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Presentation Abstracts (subject to final approval)

The Renaissance Has Begun: Current State of the Airline Operations Systems Marketplace

Travel Technology Research

Airlines have been using 3rd party systems solutions since the 1980s, and this robust vendor market place has helped airline users run a better operation while reducing their costs. Over the past several years, interest in operational systems has increased significantly, and this has led to a major uptick (a.k.a. Renaissance) in attention and investment from senior airline executives. In this presentation, we will cover the factors behind this improvement and how it has led to an active entrepreneurial community for new tools and techniques. We will also talk about leading-edge issues that both airline and vendor executives are confronting for the next generation of systems, which will include the current interest in Irregular Operations (IROPS) solutions.


Operational Goal Planning for Reliability and Efficiency

Yannis Papadakis

We present operational goal planning methods that meet the dual demands of managing and attaining competitive levels of reliability performance and operational efficiency. We start with the simplest method of applying flat Year-over-Year changes and progress to sophisticated methods that employ dynamically shifting percentiles across different reliability defect distributions. Some of the presented methodologies are versatile and therefore capable of generating sub-goals for drilldown operational subsets. They enable fitting constraints and business risk profiles that apply to a particular operating division so as to drive more realistic and efficient goal profiles from an operational ROI perspective. These methods can be applied to any data rich, operationally complex, goal-driven environment.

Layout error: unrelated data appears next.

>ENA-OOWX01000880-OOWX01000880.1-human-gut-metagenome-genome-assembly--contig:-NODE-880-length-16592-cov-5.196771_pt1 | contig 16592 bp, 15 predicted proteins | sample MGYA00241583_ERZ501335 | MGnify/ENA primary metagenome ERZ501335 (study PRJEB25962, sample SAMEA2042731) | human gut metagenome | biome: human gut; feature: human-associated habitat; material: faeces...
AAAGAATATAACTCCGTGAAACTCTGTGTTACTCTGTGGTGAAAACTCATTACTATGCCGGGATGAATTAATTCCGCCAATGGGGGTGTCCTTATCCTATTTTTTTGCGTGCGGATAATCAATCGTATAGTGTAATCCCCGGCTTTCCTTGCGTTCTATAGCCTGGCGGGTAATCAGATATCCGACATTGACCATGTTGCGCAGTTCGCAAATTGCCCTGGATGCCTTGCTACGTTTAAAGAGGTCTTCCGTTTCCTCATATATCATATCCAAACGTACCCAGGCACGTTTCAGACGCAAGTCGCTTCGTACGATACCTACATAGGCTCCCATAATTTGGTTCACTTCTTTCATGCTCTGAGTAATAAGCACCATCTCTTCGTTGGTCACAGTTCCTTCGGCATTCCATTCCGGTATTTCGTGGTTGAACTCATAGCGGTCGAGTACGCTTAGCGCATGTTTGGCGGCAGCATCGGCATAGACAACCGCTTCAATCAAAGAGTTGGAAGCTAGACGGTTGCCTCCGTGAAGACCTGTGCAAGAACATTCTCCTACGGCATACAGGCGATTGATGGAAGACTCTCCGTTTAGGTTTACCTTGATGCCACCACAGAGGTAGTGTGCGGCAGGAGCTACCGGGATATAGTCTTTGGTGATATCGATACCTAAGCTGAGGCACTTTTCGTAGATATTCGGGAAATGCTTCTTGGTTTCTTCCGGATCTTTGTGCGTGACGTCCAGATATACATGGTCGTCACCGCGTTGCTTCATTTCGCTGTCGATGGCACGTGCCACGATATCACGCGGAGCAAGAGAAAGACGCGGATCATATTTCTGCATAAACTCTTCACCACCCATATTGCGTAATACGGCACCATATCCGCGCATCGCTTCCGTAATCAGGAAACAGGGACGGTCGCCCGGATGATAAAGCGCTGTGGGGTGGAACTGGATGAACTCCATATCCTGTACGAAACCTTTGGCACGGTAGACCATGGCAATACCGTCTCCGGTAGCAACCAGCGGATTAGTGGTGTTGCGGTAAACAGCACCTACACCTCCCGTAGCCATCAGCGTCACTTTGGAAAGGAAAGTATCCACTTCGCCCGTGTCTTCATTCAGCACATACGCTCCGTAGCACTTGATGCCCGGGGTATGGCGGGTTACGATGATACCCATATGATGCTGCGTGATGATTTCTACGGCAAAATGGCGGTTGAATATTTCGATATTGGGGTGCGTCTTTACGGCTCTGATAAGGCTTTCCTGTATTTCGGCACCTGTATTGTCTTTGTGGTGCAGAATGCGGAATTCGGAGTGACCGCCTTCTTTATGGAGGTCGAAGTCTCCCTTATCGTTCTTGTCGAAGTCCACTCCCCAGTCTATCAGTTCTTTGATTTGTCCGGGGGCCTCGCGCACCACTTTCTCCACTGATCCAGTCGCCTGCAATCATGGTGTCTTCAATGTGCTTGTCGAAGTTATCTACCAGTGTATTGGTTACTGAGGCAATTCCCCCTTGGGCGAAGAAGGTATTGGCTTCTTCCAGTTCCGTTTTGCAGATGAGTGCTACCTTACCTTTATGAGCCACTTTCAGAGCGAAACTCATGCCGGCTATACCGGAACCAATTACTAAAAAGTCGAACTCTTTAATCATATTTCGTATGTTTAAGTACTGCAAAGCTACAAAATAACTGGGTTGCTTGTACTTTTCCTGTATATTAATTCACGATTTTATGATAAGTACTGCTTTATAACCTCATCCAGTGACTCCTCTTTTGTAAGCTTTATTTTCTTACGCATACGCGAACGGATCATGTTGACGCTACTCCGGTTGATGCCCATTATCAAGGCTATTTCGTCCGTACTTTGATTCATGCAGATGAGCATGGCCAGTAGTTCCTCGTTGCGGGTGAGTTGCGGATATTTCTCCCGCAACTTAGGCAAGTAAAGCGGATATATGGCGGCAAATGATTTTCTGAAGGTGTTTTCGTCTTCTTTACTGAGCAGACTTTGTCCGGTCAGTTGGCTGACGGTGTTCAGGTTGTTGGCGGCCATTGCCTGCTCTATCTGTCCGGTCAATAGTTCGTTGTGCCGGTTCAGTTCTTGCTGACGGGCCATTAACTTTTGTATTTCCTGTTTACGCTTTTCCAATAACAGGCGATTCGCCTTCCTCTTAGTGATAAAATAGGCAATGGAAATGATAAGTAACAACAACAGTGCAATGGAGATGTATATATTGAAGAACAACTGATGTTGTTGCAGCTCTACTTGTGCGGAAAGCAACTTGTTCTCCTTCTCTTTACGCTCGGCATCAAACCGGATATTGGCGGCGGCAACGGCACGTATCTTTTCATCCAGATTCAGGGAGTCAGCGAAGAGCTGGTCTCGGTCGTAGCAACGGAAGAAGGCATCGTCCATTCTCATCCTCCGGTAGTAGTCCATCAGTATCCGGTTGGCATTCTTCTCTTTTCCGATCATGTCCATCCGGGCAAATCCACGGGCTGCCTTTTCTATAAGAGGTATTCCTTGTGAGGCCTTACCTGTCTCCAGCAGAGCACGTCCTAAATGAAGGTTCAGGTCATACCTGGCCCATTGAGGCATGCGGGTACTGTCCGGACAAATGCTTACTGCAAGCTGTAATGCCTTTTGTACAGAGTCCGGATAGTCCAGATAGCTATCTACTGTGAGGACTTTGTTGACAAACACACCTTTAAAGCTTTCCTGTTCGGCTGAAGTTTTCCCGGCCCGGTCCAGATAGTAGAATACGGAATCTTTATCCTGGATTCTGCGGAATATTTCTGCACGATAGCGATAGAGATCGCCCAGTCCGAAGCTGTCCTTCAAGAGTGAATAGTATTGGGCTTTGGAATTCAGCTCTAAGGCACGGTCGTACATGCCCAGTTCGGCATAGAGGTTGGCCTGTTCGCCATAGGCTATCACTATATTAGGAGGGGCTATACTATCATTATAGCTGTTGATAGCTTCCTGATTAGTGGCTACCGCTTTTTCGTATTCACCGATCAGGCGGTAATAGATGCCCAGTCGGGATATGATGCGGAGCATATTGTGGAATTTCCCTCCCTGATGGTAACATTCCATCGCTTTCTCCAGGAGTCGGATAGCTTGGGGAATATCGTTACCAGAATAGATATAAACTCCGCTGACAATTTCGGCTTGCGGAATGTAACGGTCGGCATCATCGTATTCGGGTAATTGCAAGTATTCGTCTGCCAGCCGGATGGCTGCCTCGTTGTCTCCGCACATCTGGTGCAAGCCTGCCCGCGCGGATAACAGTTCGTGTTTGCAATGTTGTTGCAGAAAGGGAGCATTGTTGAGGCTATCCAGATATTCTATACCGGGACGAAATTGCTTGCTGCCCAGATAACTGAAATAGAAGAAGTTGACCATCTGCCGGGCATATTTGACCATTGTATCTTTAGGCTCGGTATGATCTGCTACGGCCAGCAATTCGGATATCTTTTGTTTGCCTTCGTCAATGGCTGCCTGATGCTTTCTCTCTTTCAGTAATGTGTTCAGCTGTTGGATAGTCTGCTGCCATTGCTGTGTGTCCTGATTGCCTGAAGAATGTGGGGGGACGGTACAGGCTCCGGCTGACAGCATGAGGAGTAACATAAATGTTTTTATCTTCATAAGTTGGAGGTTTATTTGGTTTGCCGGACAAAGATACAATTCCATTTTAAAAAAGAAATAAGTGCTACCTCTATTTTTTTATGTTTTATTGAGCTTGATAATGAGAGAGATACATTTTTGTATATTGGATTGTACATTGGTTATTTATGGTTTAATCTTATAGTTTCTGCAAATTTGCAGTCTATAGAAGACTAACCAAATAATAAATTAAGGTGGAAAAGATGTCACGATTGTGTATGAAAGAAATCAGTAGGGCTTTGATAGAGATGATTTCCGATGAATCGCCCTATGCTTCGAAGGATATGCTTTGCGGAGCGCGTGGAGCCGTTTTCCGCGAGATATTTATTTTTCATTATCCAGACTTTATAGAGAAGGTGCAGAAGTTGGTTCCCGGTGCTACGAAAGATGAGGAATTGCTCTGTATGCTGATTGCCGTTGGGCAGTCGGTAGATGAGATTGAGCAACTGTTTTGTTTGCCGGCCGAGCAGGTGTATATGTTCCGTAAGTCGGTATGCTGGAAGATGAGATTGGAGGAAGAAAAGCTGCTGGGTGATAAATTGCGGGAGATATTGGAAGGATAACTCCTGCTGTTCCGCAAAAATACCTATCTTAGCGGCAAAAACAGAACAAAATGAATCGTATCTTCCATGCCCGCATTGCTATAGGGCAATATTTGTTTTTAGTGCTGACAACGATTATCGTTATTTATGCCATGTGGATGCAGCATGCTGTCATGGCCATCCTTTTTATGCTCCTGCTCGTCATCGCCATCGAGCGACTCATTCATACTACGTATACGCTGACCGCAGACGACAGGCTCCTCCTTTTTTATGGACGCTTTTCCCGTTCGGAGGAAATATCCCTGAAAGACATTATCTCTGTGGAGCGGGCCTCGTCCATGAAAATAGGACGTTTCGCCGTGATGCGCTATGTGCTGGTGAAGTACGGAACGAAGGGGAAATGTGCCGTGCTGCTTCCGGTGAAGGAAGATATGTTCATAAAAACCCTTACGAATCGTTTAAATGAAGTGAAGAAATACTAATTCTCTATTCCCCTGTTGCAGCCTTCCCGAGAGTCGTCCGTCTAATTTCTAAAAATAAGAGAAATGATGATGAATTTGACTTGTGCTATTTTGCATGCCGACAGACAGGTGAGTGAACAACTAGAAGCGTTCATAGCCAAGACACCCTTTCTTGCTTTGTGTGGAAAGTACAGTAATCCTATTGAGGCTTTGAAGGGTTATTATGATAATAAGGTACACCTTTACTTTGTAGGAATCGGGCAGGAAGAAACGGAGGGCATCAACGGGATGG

The Dawn of the Digital Era

IBS Software Services 

In the era of intense competition, Airlines invest heavily in features which are directly visible to passengers. Airline operations remain hidden to the passengers as they are not too tangible. Unfortunately, when outages happen and schedules go awry, Airlines face the ire on social media. In this presentation, we will emphasize: the impact of social media when airline operations are affected, the inadequacy of legacy systems to meet the customer demands, and the importance of investing in latest operations technology and systems.